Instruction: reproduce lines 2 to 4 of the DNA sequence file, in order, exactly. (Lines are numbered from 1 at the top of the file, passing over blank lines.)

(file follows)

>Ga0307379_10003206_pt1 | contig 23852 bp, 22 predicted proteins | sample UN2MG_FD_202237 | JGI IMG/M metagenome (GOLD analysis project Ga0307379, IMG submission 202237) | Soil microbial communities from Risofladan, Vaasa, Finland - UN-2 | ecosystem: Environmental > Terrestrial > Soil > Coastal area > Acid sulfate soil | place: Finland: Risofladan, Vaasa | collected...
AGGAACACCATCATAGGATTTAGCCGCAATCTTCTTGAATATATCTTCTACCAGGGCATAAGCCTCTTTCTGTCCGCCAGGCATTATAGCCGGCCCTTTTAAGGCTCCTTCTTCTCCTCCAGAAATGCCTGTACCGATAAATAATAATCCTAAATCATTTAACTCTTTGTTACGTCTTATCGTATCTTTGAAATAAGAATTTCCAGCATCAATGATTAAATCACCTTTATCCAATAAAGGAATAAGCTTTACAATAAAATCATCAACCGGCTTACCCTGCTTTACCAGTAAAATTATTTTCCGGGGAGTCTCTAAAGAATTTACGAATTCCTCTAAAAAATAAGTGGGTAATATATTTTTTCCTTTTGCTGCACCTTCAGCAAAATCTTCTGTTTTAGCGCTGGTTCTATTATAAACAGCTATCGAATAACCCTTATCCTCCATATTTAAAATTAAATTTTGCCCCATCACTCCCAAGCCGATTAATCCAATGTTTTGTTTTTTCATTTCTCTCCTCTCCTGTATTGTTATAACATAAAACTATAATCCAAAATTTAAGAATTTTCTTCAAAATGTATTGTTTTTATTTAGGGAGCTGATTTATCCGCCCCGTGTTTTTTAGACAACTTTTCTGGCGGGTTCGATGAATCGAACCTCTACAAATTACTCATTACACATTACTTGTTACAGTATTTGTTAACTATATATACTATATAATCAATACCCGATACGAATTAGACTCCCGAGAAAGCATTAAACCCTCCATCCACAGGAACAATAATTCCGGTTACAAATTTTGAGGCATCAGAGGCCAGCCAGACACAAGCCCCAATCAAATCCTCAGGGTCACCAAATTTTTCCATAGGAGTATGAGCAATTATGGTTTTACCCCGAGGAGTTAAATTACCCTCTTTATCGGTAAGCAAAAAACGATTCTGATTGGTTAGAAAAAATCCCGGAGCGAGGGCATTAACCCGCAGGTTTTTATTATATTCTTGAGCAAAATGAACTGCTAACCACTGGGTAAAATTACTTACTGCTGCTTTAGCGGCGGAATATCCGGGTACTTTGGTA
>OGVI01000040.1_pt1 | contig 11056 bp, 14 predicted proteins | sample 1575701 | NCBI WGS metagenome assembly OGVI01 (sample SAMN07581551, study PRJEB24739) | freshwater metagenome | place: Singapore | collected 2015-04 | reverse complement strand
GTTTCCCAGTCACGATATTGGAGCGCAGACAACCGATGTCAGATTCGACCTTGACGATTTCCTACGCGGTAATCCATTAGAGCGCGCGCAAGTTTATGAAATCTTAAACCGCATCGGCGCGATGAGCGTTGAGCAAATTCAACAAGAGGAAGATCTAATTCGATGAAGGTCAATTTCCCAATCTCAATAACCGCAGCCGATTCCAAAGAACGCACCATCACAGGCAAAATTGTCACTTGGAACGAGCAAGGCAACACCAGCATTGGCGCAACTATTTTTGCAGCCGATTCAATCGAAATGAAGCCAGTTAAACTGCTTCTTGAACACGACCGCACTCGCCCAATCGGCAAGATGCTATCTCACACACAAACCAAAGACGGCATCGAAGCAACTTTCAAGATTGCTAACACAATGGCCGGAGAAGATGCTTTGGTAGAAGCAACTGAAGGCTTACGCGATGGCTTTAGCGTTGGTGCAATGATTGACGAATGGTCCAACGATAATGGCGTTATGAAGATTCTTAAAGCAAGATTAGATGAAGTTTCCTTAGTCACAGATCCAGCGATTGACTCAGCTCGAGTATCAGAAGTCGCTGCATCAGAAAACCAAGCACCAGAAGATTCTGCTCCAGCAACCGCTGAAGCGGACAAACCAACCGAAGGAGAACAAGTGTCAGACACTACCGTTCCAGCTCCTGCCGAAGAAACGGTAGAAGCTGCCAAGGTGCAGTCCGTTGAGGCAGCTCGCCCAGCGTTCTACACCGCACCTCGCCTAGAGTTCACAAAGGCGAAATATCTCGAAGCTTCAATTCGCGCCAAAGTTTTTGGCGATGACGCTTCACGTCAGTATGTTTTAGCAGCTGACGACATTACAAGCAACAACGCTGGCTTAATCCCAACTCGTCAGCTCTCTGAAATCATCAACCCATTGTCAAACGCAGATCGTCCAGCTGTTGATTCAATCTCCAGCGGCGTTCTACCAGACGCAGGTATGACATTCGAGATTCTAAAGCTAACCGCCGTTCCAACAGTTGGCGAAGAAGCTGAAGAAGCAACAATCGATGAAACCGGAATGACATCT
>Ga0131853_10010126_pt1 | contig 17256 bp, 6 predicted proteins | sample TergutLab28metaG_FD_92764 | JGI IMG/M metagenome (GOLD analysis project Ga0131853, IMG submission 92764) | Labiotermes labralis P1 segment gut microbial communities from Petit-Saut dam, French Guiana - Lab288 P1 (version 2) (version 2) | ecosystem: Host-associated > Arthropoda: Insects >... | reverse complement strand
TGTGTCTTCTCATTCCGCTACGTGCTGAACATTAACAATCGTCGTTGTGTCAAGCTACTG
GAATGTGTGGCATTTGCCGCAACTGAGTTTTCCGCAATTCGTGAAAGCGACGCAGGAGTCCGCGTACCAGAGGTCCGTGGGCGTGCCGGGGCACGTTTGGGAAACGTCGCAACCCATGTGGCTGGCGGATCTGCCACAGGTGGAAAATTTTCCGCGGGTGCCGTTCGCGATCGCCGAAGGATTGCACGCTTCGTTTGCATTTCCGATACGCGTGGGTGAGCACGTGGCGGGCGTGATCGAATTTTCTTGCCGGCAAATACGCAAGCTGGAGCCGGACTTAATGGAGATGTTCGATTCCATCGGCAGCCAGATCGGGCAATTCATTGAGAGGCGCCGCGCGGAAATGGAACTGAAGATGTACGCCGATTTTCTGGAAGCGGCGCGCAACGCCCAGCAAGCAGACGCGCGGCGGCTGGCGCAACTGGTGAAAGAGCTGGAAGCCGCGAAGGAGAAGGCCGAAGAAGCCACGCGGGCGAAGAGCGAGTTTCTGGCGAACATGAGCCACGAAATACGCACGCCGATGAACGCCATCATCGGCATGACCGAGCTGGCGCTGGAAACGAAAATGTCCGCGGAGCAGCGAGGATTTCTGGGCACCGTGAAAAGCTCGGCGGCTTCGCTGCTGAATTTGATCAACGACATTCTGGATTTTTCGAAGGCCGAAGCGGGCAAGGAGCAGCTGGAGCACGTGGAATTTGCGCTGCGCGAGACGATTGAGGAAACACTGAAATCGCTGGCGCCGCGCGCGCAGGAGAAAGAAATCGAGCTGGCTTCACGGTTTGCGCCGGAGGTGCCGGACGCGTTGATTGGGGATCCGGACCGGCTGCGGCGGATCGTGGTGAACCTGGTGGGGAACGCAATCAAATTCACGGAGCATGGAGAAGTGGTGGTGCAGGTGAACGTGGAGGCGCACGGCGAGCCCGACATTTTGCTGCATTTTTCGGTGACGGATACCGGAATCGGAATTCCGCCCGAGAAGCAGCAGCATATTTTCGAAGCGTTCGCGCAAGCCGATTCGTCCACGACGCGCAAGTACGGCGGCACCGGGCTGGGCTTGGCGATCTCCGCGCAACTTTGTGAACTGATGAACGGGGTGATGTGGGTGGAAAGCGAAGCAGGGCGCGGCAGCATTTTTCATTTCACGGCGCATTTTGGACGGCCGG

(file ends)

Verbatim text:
AGGAACACCATCATAGGATTTAGCCGCAATCTTCTTGAATATATCTTCTACCAGGGCATAAGCCTCTTTCTGTCCGCCAGGCATTATAGCCGGCCCTTTTAAGGCTCCTTCTTCTCCTCCAGAAATGCCTGTACCGATAAATAATAATCCTAAATCATTTAACTCTTTGTTACGTCTTATCGTATCTTTGAAATAAGAATTTCCAGCATCAATGATTAAATCACCTTTATCCAATAAAGGAATAAGCTTTACAATAAAATCATCAACCGGCTTACCCTGCTTTACCAGTAAAATTATTTTCCGGGGAGTCTCTAAAGAATTTACGAATTCCTCTAAAAAATAAGTGGGTAATATATTTTTTCCTTTTGCTGCACCTTCAGCAAAATCTTCTGTTTTAGCGCTGGTTCTATTATAAACAGCTATCGAATAACCCTTATCCTCCATATTTAAAATTAAATTTTGCCCCATCACTCCCAAGCCGATTAATCCAATGTTTTGTTTTTTCATTTCTCTCCTCTCCTGTATTGTTATAACATAAAACTATAATCCAAAATTTAAGAATTTTCTTCAAAATGTATTGTTTTTATTTAGGGAGCTGATTTATCCGCCCCGTGTTTTTTAGACAACTTTTCTGGCGGGTTCGATGAATCGAACCTCTACAAATTACTCATTACACATTACTTGTTACAGTATTTGTTAACTATATATACTATATAATCAATACCCGATACGAATTAGACTCCCGAGAAAGCATTAAACCCTCCATCCACAGGAACAATAATTCCGGTTACAAATTTTGAGGCATCAGAGGCCAGCCAGACACAAGCCCCAATCAAATCCTCAGGGTCACCAAATTTTTCCATAGGAGTATGAGCAATTATGGTTTTACCCCGAGGAGTTAAATTACCCTCTTTATCGGTAAGCAAAAAACGATTCTGATTGGTTAGAAAAAATCCCGGAGCGAGGGCATTAACCCGCAGGTTTTTATTATATTCTTGAGCAAAATGAACTGCTAACCACTGGGTAAAATTACTTACTGCTGCTTTAGCGGCGGAATATCCGGGTACTTTGGTA
>OGVI01000040.1_pt1 | contig 11056 bp, 14 predicted proteins | sample 1575701 | NCBI WGS metagenome assembly OGVI01 (sample SAMN07581551, study PRJEB24739) | freshwater metagenome | place: Singapore | collected 2015-04 | reverse complement strand
GTTTCCCAGTCACGATATTGGAGCGCAGACAACCGATGTCAGATTCGACCTTGACGATTTCCTACGCGGTAATCCATTAGAGCGCGCGCAAGTTTATGAAATCTTAAACCGCATCGGCGCGATGAGCGTTGAGCAAATTCAACAAGAGGAAGATCTAATTCGATGAAGGTCAATTTCCCAATCTCAATAACCGCAGCCGATTCCAAAGAACGCACCATCACAGGCAAAATTGTCACTTGGAACGAGCAAGGCAACACCAGCATTGGCGCAACTATTTTTGCAGCCGATTCAATCGAAATGAAGCCAGTTAAACTGCTTCTTGAACACGACCGCACTCGCCCAATCGGCAAGATGCTATCTCACACACAAACCAAAGACGGCATCGAAGCAACTTTCAAGATTGCTAACACAATGGCCGGAGAAGATGCTTTGGTAGAAGCAACTGAAGGCTTACGCGATGGCTTTAGCGTTGGTGCAATGATTGACGAATGGTCCAACGATAATGGCGTTATGAAGATTCTTAAAGCAAGATTAGATGAAGTTTCCTTAGTCACAGATCCAGCGATTGACTCAGCTCGAGTATCAGAAGTCGCTGCATCAGAAAACCAAGCACCAGAAGATTCTGCTCCAGCAACCGCTGAAGCGGACAAACCAACCGAAGGAGAACAAGTGTCAGACACTACCGTTCCAGCTCCTGCCGAAGAAACGGTAGAAGCTGCCAAGGTGCAGTCCGTTGAGGCAGCTCGCCCAGCGTTCTACACCGCACCTCGCCTAGAGTTCACAAAGGCGAAATATCTCGAAGCTTCAATTCGCGCCAAAGTTTTTGGCGATGACGCTTCACGTCAGTATGTTTTAGCAGCTGACGACATTACAAGCAACAACGCTGGCTTAATCCCAACTCGTCAGCTCTCTGAAATCATCAACCCATTGTCAAACGCAGATCGTCCAGCTGTTGATTCAATCTCCAGCGGCGTTCTACCAGACGCAGGTATGACATTCGAGATTCTAAAGCTAACCGCCGTTCCAACAGTTGGCGAAGAAGCTGAAGAAGCAACAATCGATGAAACCGGAATGACATCT